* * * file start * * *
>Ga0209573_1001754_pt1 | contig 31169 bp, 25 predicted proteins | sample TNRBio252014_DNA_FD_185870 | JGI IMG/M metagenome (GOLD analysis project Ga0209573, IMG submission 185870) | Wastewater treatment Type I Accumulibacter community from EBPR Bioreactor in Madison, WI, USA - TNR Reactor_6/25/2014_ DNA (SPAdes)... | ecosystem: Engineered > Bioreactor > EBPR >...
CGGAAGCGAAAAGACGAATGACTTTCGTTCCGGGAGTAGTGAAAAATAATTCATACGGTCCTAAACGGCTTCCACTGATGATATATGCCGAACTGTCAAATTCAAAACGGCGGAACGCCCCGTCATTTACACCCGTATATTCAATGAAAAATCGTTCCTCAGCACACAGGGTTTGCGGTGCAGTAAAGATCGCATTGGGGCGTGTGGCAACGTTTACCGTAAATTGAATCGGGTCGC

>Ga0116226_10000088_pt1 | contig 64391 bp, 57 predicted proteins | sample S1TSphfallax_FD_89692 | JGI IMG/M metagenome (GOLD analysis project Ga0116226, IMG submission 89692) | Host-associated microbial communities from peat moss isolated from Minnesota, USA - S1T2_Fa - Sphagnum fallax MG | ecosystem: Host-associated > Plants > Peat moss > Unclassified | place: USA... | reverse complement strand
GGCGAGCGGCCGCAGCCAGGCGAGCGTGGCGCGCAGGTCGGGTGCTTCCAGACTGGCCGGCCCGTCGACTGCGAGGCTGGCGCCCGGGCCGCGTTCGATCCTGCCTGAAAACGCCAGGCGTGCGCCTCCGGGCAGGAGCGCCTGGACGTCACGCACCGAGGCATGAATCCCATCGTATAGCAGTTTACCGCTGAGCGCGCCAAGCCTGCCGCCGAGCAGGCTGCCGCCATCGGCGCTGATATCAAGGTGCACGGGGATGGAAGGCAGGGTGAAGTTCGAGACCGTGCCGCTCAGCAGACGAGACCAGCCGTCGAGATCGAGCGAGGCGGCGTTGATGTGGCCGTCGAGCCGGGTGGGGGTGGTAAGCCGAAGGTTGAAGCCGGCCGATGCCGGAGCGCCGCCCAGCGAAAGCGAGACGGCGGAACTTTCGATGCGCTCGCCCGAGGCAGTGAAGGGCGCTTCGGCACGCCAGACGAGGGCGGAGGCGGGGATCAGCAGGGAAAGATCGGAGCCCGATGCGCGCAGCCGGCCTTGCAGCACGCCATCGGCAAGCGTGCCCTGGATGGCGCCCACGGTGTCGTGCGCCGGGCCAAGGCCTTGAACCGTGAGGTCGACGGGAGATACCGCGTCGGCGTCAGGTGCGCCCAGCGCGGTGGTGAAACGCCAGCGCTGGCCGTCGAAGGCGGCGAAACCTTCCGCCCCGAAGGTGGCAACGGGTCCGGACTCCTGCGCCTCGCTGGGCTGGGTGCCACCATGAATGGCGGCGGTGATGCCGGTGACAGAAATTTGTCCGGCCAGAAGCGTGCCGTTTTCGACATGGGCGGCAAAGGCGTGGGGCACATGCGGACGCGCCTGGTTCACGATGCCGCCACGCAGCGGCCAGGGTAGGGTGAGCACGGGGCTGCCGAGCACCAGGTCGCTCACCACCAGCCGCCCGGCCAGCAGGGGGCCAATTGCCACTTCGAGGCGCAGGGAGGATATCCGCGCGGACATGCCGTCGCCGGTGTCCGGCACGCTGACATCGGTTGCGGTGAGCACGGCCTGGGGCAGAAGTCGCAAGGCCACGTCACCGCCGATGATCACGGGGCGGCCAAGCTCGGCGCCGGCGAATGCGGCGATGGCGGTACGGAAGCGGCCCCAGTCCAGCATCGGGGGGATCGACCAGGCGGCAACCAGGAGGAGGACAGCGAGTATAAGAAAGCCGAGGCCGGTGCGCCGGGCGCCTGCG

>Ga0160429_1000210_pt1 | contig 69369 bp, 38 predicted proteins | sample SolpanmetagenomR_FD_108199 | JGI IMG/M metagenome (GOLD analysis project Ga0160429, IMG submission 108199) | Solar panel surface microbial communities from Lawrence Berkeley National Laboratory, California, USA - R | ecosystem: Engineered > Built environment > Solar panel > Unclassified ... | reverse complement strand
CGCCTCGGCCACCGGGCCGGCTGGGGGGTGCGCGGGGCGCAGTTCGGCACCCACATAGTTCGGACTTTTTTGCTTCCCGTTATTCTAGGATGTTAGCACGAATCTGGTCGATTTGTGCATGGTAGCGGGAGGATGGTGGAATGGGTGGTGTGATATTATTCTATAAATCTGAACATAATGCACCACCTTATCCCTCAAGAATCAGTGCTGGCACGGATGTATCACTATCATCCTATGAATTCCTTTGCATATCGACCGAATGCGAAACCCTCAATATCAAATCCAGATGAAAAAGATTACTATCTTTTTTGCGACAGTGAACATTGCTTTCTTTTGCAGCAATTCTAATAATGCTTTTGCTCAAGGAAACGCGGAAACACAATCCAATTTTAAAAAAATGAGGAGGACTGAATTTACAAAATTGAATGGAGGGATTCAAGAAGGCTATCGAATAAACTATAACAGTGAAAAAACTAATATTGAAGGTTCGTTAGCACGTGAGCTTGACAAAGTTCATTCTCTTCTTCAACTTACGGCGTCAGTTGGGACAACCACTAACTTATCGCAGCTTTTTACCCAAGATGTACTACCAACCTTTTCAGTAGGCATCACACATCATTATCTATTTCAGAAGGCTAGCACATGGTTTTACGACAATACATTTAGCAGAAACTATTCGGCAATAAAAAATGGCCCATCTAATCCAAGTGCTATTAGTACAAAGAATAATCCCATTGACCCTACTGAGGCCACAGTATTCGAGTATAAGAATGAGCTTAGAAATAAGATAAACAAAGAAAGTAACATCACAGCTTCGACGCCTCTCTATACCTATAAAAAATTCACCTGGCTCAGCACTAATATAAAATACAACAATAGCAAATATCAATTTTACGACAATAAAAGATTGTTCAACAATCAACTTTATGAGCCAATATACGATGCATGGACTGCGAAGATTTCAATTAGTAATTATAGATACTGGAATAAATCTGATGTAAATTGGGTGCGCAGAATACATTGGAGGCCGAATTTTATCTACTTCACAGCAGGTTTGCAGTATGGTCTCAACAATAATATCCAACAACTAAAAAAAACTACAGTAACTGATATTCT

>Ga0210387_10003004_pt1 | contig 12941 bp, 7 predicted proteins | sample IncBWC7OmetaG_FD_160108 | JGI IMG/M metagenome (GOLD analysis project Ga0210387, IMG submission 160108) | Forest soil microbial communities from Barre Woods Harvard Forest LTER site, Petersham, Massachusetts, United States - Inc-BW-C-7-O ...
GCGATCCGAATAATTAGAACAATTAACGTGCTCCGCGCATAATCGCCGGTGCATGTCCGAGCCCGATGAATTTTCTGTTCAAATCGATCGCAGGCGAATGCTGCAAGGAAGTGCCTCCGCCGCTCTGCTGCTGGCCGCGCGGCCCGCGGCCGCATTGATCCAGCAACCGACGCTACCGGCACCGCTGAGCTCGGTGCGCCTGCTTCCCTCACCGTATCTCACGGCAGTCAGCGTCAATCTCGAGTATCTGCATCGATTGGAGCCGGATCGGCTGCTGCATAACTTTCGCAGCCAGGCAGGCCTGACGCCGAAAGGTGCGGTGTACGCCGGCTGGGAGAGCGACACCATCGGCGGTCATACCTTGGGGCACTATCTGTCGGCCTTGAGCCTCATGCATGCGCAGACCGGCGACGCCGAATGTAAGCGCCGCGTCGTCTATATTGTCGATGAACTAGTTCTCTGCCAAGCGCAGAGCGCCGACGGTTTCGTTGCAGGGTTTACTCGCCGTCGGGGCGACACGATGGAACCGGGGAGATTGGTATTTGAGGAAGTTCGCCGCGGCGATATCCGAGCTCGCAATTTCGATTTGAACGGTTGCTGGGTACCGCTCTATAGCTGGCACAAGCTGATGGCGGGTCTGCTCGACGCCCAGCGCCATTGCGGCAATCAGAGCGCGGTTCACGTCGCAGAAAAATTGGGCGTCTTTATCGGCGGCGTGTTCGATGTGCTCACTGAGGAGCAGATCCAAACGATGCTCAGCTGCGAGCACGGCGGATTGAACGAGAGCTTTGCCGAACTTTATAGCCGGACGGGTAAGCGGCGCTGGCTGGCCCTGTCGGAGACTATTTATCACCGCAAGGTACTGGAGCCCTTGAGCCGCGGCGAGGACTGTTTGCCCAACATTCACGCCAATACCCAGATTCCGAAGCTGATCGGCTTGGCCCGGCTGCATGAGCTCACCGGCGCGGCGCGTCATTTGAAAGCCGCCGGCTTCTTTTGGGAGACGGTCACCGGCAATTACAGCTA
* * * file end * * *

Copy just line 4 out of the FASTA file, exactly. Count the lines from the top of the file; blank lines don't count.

GGCGAGCGGCCGCAGCCAGGCGAGCGTGGCGCGCAGGTCGGGTGCTTCCAGACTGGCCGGCCCGTCGACTGCGAGGCTGGCGCCCGGGCCGCGTTCGATCCTGCCTGAAAACGCCAGGCGTGCGCCTCCGGGCAGGAGCGCCTGGACGTCACGCACCGAGGCATGAATCCCATCGTATAGCAGTTTACCGCTGAGCGCGCCAAGCCTGCCGCCGAGCAGGCTGCCGCCATCGGCGCTGATATCAAGGTGCACGGGGATGGAAGGCAGGGTGAAGTTCGAGACCGTGCCGCTCAGCAGACGAGACCAGCCGTCGAGATCGAGCGAGGCGGCGTTGATGTGGCCGTCGAGCCGGGTGGGGGTGGTAAGCCGAAGGTTGAAGCCGGCCGATGCCGGAGCGCCGCCCAGCGAAAGCGAGACGGCGGAACTTTCGATGCGCTCGCCCGAGGCAGTGAAGGGCGCTTCGGCACGCCAGACGAGGGCGGAGGCGGGGATCAGCAGGGAAAGATCGGAGCCCGATGCGCGCAGCCGGCCTTGCAGCACGCCATCGGCAAGCGTGCCCTGGATGGCGCCCACGGTGTCGTGCGCCGGGCCAAGGCCTTGAACCGTGAGGTCGACGGGAGATACCGCGTCGGCGTCAGGTGCGCCCAGCGCGGTGGTGAAACGCCAGCGCTGGCCGTCGAAGGCGGCGAAACCTTCCGCCCCGAAGGTGGCAACGGGTCCGGACTCCTGCGCCTCGCTGGGCTGGGTGCCACCATGAATGGCGGCGGTGATGCCGGTGACAGAAATTTGTCCGGCCAGAAGCGTGCCGTTTTCGACATGGGCGGCAAAGGCGTGGGGCACATGCGGACGCGCCTGGTTCACGATGCCGCCACGCAGCGGCCAGGGTAGGGTGAGCACGGGGCTGCCGAGCACCAGGTCGCTCACCACCAGCCGCCCGGCCAGCAGGGGGCCAATTGCCACTTCGAGGCGCAGGGAGGATATCCGCGCGGACATGCCGTCGCCGGTGTCCGGCACGCTGACATCGGTTGCGGTGAGCACGGCCTGGGGCAGAAGTCGCAAGGCCACGTCACCGCCGATGATCACGGGGCGGCCAAGCTCGGCGCCGGCGAATGCGGCGATGGCGGTACGGAAGCGGCCCCAGTCCAGCATCGGGGGGATCGACCAGGCGGCAACCAGGAGGAGGACAGCGAGTATAAGAAAGCCGAGGCCGGTGCGCCGGGCGCCTGCG